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Esfahan ( Isfahan )

Isfahan is located on the main north-south and east-west routes crossing Iran, and was once one of the largest cities in the world. It flourished from 1050 to 1722, particularly in the 16th century under the Safavid dynasty, when it became the capital of Persia for the second time in its history. Even today, the city retains much of its past glory. It is famous for its Islamic architecture, with many beautiful boulevards, covered bridges, palaces, mosques, and minarets. This led to the Persian proverb "'Esfahan nesf-e jahan ast" (Isfahan is half of the world). The Naghsh-e Jahan Square in Isfahan is one of the biggest city squares in the world and an outstanding example of Iranian and Islamic architecture. It has been designated by UNESCO as a World Heritage Site. The city also has a wide variety of historic monuments. PrehistoryThe history of Isfahan can be traced back to the Palaeolithic period. In recent discoveries, archaeologists have found artefacts dating back to the Palaeolithic, Mesolithic, Neolithic, Bronze and Iron ages.
Elamite Empire Ancient Isfahan was part of the Elamite Empire under the name of Aspandana. It later became one of the principal towns of the Median dynasty. Subsequently the province became part of the Achaemenid Empire. After the liberation of Iran from Macedonian occupation by the Arsacids, it became part of Parthian Empire. Esfahan was the centre and capital city of a large province, which was administered by Arsacid governors. In the Sassanid era, Esfahan was governed by "Espoohrans" or the members of seven noble Iranian families who had important royal positions, and served as the residence of these noble families as well. Moreover, in this period Esfahan was a military centre with strong fortifications.

Persepolis was the capital of the Persian kingdom. Alexander described it to the Macedonians as the most hateful of the cities of Asia, and gave it over to his soldiers to plunder, all but the palaces. (2) +It was the richest city under the sun and the private houses had been furnished with every sort of wealth over the years. The Macedonians raced into it, slaughtering all the men whom they met and plundering the residences; many of the houses belonged to the common people and were abundantly supplied with furniture and wearing apparel of every kind….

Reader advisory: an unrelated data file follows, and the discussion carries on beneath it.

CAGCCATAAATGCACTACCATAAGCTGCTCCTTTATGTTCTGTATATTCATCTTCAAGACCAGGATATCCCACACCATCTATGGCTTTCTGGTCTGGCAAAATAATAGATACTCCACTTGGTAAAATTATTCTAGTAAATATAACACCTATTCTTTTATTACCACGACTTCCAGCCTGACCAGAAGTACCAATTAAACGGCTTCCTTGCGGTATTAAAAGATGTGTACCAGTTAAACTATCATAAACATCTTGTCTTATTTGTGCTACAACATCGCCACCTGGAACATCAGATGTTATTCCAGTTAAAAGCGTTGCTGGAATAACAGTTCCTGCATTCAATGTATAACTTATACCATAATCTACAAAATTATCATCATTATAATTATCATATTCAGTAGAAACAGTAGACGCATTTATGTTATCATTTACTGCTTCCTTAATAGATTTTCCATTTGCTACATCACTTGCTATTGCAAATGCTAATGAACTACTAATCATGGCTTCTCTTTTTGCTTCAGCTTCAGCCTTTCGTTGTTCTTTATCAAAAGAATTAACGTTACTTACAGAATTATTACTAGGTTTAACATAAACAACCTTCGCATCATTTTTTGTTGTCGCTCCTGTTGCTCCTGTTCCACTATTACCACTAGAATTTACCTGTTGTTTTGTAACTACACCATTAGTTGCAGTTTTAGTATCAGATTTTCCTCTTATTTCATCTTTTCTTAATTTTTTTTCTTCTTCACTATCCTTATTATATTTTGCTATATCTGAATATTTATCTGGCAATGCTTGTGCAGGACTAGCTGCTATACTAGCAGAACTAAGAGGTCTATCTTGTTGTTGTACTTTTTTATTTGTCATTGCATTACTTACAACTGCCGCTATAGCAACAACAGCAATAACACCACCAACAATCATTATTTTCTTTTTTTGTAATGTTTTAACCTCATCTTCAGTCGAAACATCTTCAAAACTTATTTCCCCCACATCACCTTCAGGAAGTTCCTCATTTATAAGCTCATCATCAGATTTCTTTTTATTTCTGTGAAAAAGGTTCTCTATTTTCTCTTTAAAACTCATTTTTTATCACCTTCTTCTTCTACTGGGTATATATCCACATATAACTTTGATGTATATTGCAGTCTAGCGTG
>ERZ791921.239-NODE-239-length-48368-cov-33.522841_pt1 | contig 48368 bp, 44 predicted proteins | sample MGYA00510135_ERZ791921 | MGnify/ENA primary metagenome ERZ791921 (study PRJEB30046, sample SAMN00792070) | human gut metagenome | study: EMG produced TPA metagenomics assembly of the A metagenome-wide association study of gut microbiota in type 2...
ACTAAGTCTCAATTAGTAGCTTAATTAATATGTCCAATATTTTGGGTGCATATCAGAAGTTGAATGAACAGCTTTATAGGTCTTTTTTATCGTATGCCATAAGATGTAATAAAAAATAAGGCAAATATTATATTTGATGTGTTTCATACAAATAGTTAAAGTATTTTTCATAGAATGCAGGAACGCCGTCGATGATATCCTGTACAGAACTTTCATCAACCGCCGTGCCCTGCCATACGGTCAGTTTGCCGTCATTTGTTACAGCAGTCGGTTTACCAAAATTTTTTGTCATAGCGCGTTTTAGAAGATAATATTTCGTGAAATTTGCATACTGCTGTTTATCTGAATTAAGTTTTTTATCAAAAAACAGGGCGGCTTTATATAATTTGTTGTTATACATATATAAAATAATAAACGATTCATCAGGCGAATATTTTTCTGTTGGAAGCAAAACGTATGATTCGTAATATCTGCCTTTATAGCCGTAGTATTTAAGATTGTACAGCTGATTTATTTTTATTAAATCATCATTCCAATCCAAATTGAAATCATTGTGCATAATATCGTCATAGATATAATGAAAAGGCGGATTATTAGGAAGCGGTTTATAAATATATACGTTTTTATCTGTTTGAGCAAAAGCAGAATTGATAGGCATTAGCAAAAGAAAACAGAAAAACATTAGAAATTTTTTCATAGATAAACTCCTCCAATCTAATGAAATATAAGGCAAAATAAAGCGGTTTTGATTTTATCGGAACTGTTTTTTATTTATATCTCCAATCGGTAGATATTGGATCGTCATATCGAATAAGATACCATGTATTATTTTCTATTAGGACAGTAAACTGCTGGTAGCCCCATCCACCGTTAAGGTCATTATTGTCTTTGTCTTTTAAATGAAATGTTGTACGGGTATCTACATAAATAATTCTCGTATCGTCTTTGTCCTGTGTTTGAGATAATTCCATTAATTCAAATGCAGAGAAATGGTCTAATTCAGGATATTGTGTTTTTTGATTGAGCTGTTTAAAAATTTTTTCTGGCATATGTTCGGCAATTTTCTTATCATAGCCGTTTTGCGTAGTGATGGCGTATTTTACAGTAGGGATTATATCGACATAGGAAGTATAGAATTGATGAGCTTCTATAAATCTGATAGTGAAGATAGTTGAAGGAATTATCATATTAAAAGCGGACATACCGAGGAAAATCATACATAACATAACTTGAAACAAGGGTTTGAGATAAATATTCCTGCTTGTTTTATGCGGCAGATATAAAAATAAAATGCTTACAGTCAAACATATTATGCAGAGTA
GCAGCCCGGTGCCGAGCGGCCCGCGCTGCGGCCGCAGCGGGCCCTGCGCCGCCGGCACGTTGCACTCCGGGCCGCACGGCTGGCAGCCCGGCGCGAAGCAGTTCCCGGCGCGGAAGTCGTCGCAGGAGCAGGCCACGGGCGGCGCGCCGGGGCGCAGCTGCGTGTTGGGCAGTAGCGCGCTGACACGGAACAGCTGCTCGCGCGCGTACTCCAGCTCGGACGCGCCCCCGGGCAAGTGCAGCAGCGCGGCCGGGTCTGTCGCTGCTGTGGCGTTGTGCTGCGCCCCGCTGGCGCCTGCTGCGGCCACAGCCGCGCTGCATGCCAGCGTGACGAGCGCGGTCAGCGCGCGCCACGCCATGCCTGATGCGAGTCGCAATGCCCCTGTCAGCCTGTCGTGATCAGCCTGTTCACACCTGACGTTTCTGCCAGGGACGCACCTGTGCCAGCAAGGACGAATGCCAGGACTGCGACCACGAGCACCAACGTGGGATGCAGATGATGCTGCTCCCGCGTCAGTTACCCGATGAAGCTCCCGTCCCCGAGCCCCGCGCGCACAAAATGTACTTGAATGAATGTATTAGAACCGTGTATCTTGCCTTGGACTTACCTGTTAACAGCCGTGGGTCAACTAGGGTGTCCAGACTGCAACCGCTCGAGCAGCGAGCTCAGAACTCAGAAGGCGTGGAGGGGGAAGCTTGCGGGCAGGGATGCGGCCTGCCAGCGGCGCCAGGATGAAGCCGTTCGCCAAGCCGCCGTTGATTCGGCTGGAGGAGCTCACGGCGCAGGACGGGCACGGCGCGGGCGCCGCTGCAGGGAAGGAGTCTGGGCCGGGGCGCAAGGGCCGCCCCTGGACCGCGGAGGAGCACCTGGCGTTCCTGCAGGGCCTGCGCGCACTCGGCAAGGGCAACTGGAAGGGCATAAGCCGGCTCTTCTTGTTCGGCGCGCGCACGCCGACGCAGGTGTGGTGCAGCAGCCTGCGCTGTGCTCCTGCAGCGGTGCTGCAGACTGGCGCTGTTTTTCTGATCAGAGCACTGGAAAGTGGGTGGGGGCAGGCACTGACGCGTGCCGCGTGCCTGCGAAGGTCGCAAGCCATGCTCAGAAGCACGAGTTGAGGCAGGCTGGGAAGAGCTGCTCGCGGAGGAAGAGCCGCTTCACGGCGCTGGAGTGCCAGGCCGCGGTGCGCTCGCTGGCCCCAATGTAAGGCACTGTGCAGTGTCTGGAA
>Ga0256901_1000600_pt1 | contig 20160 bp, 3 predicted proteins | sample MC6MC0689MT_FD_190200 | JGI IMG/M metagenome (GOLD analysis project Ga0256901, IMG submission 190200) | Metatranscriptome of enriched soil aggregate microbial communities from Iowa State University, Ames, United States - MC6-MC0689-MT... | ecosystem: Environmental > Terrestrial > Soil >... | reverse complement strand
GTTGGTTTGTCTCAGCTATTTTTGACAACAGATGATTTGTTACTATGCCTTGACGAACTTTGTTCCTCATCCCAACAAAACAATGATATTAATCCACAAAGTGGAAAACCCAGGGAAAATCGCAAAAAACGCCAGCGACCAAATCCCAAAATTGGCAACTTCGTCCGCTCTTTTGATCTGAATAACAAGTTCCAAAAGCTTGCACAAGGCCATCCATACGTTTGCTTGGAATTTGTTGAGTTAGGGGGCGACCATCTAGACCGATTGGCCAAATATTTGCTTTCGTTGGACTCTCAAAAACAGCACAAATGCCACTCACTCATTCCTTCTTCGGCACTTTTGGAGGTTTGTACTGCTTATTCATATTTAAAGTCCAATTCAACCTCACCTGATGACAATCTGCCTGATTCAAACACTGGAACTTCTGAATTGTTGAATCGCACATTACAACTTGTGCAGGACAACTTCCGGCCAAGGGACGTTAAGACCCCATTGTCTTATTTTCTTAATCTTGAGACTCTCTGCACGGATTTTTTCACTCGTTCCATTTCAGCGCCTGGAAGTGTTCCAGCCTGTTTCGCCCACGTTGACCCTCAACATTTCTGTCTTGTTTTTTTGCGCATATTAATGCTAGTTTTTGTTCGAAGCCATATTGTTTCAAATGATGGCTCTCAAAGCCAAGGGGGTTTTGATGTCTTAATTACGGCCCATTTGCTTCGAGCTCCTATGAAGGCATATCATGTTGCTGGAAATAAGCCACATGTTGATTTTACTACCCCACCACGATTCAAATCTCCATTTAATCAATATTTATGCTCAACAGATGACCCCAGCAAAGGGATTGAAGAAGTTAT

Alexander held games in honor of his victories. He performed costly sacrifices to the gods and entertained his friends bountifully. While they were feasting and the drinking was far advanced, as they began to be drunken a madness took possession of the minds of the intoxicated guests. (2) At this point one of the women present, Thais by name and Attic by origin, said that for Alexander it would be the finest of all his feats in Asia if he joined them in a triumphal procession, set fire to the palaces, and permitted women's hands in a minute to extinguish the famed accomplishments of the Persians. (3) This was said to men who were still young and giddy with wine, and so, as would be expected, someone shouted out to form up and to light torches, and urged all to take vengeance for the destruction of the . (4) Others took up the cry and said that this was a deed worthy of Alexander alone. When the king had caught fire at their words, all leaped up from their couches and passed the word along to form a victory procession [epinikion komon] in honor of Dionysius.


In the 20th century, Tehran was subject to mass-migration of people from all around Iran. However it is suggested that 5 million should migrate out of the city. The city is home to many historic mosques, churches, synagogues and Zoroastrian fire temples. Contemporary Tehran is a modern city featuring many tall structures, of which the Azadi (Freedom) Tower and the have come to be symbols of Tehran itself. Internationally Tehran was in 2008, the least expensive capital in the world and only the second least expensive city globally based on Cost-of-living index, in addition to presenting the best value for money in the world. Furthermore globally it stands 19th by city population, 56th by the size of its GDP and 29th by the population of its . Due to long history of Iran, there have been many instances of capital city relocations over the ages and Tehran, currently is the 32nd national capital of Iran. The native language of the city is the Tehrani dialect of Persian, with 98% and the majority of people in Tehran identify as Persians. In pre-Islamic and early Islamic times, Tehran was called Ray which in the Avesta occurs in the form of Ragha.